Understand the past, embrace the present, enjoy the future

BACP Senior Accredited Counsellor

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Counselling and the art of giving back

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I am always concerned to avoid lapsing into any form of generality when working with clients. It is important not to make any unfounded assumptions.  Everyone who comes into a counselling room is unique with a set of life experiences and issues which are specific to that individual and we as therapists should continually recognise that. 

Nevertheless there are certain themes which do reappear in the therapy room and there are some lines of thought which make a very regular appearance.  A key one is around how quick we can be to help others and yet how often we will shy away from accepting the same type of support when it is offered to us.

Let’s take a really commonplace example.  A good friend of yours is at home alone late on a Sunday night.  There are tears and despair. Perhaps a relationship has ended or there has been a failed application for the ideal job.   The friend is not suicidal but just miserable. The world is a gloomy place and there is a sense of despair.

What would be helpful for your friend is to be able just to have a talk with someone. Perhaps a telephone call to help gain a sense of perspective that there is life and hope out there. And your friend thinks of you as someone who it would be good to talk with.

And yet. It is late on a Sunday. Your friend knows that you will be getting ready for work. You may have already turned in for an early night and he or she feels it would not be right to disturb you at this time.  Your friend decides that you would not welcome the call. It would not be fair on you. And hence no call is made and your friend sits alone with sadness and the isolation.

I wonder what your response would be if you somehow heard your friend’s internal conversation. My guess is that you would have told your friend not to be so silly. Of course you would take the call and you would be happy to talk with her or him. And then, once the call ended and your friend had thanked you for listening, you would understandably have an enhanced sense of wellbeing at having been able to help a friend.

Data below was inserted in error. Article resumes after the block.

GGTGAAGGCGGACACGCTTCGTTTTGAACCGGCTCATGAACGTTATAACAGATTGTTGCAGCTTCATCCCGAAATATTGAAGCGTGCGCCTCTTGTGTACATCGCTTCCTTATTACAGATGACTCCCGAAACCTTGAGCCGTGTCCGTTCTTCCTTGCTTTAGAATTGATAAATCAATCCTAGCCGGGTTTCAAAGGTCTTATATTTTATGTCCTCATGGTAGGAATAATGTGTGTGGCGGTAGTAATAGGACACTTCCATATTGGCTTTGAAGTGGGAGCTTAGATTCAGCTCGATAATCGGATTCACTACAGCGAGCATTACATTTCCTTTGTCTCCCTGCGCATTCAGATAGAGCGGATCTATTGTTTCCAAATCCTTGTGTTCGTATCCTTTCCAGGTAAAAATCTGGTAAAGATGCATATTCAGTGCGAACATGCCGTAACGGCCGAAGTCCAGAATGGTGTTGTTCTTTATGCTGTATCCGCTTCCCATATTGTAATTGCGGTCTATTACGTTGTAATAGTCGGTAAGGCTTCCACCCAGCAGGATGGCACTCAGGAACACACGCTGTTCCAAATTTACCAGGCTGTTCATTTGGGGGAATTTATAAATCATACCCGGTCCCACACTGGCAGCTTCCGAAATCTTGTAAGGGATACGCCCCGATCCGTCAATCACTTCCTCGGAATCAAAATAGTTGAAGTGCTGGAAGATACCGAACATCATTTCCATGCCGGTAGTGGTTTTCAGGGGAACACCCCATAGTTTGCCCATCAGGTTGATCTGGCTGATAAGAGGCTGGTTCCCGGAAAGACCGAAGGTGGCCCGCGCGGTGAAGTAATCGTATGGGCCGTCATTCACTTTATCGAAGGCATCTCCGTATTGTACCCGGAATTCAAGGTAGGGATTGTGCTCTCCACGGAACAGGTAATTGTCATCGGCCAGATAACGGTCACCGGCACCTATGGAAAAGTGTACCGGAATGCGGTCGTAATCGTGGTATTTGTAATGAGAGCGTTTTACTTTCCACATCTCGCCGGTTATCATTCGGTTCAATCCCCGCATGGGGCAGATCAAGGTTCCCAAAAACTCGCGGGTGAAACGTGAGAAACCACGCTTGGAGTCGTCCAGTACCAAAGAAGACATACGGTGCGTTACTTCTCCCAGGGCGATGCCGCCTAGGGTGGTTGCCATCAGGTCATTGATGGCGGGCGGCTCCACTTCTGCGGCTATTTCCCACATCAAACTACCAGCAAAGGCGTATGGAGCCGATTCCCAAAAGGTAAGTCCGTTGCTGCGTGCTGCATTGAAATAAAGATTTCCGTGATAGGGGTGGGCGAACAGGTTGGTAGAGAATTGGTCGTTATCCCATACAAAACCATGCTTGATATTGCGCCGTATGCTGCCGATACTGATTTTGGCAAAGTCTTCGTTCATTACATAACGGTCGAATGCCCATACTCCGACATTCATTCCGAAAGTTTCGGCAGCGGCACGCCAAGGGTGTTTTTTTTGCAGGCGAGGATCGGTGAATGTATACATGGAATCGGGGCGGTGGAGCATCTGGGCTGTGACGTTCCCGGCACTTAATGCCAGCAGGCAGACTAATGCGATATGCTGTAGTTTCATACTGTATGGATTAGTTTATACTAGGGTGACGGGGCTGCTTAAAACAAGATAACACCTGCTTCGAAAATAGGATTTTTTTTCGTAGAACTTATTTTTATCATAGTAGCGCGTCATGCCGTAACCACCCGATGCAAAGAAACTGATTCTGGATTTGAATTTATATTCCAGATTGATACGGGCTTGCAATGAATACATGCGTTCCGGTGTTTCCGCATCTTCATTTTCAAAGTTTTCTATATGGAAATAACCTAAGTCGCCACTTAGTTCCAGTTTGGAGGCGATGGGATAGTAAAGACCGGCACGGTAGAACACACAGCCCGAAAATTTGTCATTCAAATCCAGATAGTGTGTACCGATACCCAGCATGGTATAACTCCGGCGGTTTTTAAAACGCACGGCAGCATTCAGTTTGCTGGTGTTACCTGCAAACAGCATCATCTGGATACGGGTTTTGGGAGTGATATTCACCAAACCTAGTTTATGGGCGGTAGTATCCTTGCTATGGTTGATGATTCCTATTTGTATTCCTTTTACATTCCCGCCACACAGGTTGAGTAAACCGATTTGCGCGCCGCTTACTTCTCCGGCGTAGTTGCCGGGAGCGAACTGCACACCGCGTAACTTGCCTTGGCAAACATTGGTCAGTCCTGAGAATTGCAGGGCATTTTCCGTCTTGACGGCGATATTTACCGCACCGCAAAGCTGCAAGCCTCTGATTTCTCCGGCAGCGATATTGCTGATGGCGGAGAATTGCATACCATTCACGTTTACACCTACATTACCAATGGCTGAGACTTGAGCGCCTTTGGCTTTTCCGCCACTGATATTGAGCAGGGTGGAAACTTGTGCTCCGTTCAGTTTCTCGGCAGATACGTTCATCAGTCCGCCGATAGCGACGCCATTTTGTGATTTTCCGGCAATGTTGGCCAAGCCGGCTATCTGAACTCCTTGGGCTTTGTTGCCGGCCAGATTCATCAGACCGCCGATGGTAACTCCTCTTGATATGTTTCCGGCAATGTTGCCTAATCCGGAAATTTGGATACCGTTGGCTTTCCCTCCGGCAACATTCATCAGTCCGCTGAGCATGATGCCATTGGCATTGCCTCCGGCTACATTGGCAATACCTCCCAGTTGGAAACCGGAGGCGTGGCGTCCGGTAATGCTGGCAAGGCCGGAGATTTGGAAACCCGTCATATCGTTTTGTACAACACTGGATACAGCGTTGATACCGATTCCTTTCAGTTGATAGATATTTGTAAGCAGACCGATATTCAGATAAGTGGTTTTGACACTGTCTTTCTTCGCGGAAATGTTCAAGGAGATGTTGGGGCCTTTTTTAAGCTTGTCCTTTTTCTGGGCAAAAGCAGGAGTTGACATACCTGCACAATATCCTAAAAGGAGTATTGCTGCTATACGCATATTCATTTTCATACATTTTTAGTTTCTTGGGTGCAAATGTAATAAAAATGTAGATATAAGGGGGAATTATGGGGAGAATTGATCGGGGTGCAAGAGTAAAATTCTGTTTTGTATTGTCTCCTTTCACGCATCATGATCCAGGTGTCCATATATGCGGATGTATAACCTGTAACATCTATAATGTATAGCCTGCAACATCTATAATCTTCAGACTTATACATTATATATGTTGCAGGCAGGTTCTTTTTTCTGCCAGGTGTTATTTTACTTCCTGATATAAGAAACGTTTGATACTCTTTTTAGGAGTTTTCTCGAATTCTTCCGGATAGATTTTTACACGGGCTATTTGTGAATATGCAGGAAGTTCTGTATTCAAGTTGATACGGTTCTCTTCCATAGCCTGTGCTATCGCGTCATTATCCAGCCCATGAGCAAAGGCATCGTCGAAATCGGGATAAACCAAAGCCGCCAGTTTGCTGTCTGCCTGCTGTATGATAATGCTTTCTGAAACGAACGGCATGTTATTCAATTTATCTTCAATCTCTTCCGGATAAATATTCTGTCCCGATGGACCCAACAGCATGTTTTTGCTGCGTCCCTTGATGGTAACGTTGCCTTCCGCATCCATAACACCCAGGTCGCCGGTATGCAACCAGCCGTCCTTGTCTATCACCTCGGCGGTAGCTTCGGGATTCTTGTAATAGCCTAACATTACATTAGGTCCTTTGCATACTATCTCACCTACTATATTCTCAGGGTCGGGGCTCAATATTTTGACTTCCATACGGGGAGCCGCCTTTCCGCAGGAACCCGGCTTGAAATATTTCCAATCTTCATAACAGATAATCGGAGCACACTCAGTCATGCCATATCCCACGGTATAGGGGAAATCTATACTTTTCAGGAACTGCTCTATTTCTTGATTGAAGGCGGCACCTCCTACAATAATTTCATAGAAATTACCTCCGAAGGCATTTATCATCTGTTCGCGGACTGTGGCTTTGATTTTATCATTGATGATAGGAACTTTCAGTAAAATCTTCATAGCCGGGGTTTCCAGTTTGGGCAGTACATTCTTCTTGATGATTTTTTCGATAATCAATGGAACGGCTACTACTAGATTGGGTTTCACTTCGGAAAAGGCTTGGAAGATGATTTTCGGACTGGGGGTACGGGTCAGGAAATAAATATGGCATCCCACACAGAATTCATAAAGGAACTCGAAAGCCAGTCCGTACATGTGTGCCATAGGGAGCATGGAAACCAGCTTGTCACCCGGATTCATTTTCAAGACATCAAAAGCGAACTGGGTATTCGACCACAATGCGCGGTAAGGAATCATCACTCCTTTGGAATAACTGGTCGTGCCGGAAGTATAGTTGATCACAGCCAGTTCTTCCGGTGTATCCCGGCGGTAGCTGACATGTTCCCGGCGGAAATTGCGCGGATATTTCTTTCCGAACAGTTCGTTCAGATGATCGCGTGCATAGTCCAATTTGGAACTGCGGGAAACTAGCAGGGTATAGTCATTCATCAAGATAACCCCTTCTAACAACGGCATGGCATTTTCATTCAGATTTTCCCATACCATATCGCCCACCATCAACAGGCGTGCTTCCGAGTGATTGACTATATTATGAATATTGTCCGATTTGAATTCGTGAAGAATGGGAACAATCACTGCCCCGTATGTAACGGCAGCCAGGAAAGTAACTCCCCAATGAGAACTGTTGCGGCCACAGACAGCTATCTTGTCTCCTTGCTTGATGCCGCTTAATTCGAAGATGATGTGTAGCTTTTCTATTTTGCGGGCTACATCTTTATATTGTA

Now let’s try a variation.  This time you are the one who is down.  It has finally ended. That relationship. Or perhaps you are worried about the job and the threat of redundancy. Or you have just an overwhelming sense of being alone.  Whatever the cause just now the world seems a dark and lonely place.  There is no one to talk with. Or is there?

Your friends could help because she always makes you laugh and he always brings a smile.  But it is not right to bother either of them. Not now.  It is late. Neither one will thank you for disturbing them at this time of night. Anyway someone like you should be self-sufficient.  The last thing you want is to appear is in any way needy.  And so the call is not made. The night drags on and you slip just a little deeper into that melancholy place. 

I wonder if on reflection we can allow ourselves to acknowledge that this decision not to bother others, rather than showing a generosity of spirit by putting others before ourselves, is actually just a little selfish.  By remaining in our isolated silo and refusing to reach out and ask for support, we stop our friend from helping us. We prevent our friend from gaining that sense of wellbeing which comes from providing help to a colleague.  And we know that feeling of well-being because we have felt it when others have allowed us to help them.

So what does this tell us?

Perhaps just that when winter seems to have been around forever, when evenings remain dark, folks remain huddled indoors and the world seems just a little less friendly that perhaps it can be acceptable to reach out and ask for some help. 

And that by doing so not only will you help yourself but you will also enable someone else to feel valued and useful.  You will actually brighten the day for a friend.  Or even a late Sunday evening!   





Geoff Boutle

added on 1st February 2017

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